- President Ronald Reagan’s remarkable Pointe du Hoc speech carries lessons about honour and valor that hold true today.
- D-Day was a turning point for the free world. It still is.
With poignant, haunting words, President Ronald Reagan reminded the world of America’s power – and of its related responsibility.
“We’re here to mark that day in history when the Allied armies joined in battle to reclaim this continent to liberty,” Reagan said on the 40th anniversary of D-Day. “For four long years, much of Europe had been under a terrible shadow. Free nations had fallen, Jews cried out in the camps, millions cried out for liberation. Europe was enslaved, and the world prayed for its rescue. Here in Normandy the rescue began. Here the Allies stood and fought against tyranny in a giant undertaking unparalleled in human history.”
What would our reality look like if the allied armies had not “reclaim[ed] this continent to liberty?” More free nations would have fallen. More Jews would have cried out in camps. More people would have cried out for liberation.
Reagan’s Pointe du Hoc speech was a glittering rhetorical success from the moment Peggy Noonan first wrote the words that Reagan would deliver. But the speech, which was created to honour and commemorate the past, also held key lessons for the future – lessons that are relevant to this day.
“The men of Normandy had faith that what they were doing was right, faith that they fought for all humanity, faith that a just God would grant them mercy on this beachhead or on the next. It was the deep knowledge — and pray God we have not lost it — that there is a profound, moral difference between the use of force for liberation and the use of force for conquest,” Reagan said.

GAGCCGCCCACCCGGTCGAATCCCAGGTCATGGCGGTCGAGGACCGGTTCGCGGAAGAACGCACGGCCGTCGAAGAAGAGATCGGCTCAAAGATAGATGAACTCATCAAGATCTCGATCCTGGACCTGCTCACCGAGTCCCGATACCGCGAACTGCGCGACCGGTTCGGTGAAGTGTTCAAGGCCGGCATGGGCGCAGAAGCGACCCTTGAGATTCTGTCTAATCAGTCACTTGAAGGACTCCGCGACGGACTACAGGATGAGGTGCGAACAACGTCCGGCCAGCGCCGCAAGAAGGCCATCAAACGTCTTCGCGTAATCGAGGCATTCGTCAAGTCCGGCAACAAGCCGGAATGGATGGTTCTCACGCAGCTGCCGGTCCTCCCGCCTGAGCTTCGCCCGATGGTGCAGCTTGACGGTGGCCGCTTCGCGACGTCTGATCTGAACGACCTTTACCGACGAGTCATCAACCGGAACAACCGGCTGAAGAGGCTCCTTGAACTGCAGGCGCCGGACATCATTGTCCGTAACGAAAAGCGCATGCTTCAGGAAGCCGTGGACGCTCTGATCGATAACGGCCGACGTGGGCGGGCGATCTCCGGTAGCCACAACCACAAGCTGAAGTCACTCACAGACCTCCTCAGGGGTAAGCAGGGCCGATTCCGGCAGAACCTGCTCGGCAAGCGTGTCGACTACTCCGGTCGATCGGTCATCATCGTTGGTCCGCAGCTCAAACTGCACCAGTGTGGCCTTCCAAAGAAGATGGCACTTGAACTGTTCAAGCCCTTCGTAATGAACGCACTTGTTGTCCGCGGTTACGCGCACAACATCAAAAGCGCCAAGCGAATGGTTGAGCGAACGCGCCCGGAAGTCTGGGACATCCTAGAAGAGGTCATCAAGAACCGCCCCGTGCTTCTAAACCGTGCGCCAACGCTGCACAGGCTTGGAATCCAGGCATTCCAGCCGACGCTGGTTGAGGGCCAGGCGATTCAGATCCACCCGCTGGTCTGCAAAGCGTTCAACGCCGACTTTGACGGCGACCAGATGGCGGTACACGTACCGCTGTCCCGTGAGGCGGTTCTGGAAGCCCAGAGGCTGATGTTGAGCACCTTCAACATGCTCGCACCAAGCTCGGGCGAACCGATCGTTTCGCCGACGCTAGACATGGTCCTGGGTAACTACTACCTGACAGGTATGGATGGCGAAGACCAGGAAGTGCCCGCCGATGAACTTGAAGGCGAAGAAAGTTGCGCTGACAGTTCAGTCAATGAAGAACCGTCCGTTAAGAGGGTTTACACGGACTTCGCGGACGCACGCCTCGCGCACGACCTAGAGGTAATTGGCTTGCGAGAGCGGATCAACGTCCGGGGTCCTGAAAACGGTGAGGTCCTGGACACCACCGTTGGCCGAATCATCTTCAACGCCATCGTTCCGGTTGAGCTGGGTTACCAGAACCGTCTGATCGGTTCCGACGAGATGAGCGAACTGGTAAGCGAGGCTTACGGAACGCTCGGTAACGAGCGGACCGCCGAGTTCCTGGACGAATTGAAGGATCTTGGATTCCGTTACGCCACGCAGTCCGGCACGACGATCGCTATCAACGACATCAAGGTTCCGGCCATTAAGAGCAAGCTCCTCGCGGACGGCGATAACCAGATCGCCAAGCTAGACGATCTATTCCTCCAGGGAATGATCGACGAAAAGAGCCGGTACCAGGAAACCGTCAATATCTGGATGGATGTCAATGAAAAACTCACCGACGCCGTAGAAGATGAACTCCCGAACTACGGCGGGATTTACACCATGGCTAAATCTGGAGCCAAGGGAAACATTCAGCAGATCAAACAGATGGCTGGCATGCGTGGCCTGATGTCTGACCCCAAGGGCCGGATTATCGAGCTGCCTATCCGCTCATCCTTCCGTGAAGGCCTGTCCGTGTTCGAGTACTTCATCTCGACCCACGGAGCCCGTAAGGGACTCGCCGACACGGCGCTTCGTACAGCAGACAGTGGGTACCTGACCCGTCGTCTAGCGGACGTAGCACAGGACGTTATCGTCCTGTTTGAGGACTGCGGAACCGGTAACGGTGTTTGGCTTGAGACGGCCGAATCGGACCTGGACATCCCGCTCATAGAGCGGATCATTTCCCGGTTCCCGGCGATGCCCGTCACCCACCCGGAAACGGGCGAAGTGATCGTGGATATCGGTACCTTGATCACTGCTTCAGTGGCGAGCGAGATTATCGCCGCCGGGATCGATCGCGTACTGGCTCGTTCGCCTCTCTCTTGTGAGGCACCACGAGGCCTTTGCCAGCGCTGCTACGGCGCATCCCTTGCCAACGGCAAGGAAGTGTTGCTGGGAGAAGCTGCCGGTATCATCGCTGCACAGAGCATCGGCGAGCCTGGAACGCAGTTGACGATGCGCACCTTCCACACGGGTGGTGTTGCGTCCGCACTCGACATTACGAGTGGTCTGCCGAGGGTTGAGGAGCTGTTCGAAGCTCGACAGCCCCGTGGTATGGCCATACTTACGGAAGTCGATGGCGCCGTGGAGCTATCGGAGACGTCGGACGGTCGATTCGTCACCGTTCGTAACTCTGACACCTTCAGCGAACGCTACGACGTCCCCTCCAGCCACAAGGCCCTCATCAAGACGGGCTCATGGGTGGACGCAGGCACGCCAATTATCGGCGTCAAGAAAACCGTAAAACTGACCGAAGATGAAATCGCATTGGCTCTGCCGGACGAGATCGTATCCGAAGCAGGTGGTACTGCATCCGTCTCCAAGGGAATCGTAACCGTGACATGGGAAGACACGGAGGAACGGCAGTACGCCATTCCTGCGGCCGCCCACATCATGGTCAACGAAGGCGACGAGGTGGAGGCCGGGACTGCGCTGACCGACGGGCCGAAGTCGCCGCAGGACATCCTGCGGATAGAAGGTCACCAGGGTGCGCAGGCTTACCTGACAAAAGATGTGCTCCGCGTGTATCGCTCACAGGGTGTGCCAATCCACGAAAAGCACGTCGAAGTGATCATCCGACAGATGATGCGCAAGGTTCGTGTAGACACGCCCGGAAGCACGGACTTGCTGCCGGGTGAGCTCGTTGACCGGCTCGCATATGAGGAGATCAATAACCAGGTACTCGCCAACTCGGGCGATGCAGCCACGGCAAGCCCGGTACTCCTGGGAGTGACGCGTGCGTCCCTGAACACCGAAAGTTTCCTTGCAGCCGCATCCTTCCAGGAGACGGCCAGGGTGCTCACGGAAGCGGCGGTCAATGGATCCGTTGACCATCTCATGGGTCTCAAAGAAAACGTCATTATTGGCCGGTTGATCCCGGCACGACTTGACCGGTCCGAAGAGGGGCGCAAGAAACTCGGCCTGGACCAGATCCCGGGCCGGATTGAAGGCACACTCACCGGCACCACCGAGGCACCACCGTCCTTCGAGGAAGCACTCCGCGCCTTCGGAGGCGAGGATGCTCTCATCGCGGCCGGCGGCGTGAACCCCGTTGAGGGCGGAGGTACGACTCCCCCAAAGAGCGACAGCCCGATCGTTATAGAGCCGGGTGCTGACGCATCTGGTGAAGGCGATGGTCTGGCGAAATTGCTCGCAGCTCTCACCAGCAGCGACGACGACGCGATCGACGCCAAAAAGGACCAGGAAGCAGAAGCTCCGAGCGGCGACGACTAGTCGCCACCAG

The scar tissue from the Iraq war has sometimes blurred our national commitment to using force, when necessary, in the pursuit of justice. But the boys of Pointe du Hoc were there “to liberate, not to conquer.” They “knew that some things are worth dying for.”
What are those things? “One’s country is worth dying for, and democracy is worth dying for, because it’s the most deeply honorable form government ever devised by man.” Speaking to the veterans, Reagan remarked, “all of you loved liberty. … All of you were willing to fight tyranny, and you knew the people of your countries were behind you.”
Those words do not resemble the “America first” rhetoric espoused by President Donald Trump. Noonan and Reagan warned of the dangers of that kind of isolationism.
“We in America have learned bitter lessons from two World Wars,” she wrote. Some of those lessons: “It is better to be here ready to to protect the peace, than to take blind shelter across the sea, rushing to respond only after freedom is lost. We’ve learned that isolationism never was and never will be an acceptable response to tyrannical governments with an expansionist intent.”
On the day he delivered this historical speech, Reagan called for us to “continue to stand for the ideals for which they lived and died.” We still can. We still should.
Here’s to the boys of Pointe du Hoc. Here’s to “the men who took the cliffs,” to “the champions who helped free a continent,” to “the heroes who helped end a war.”
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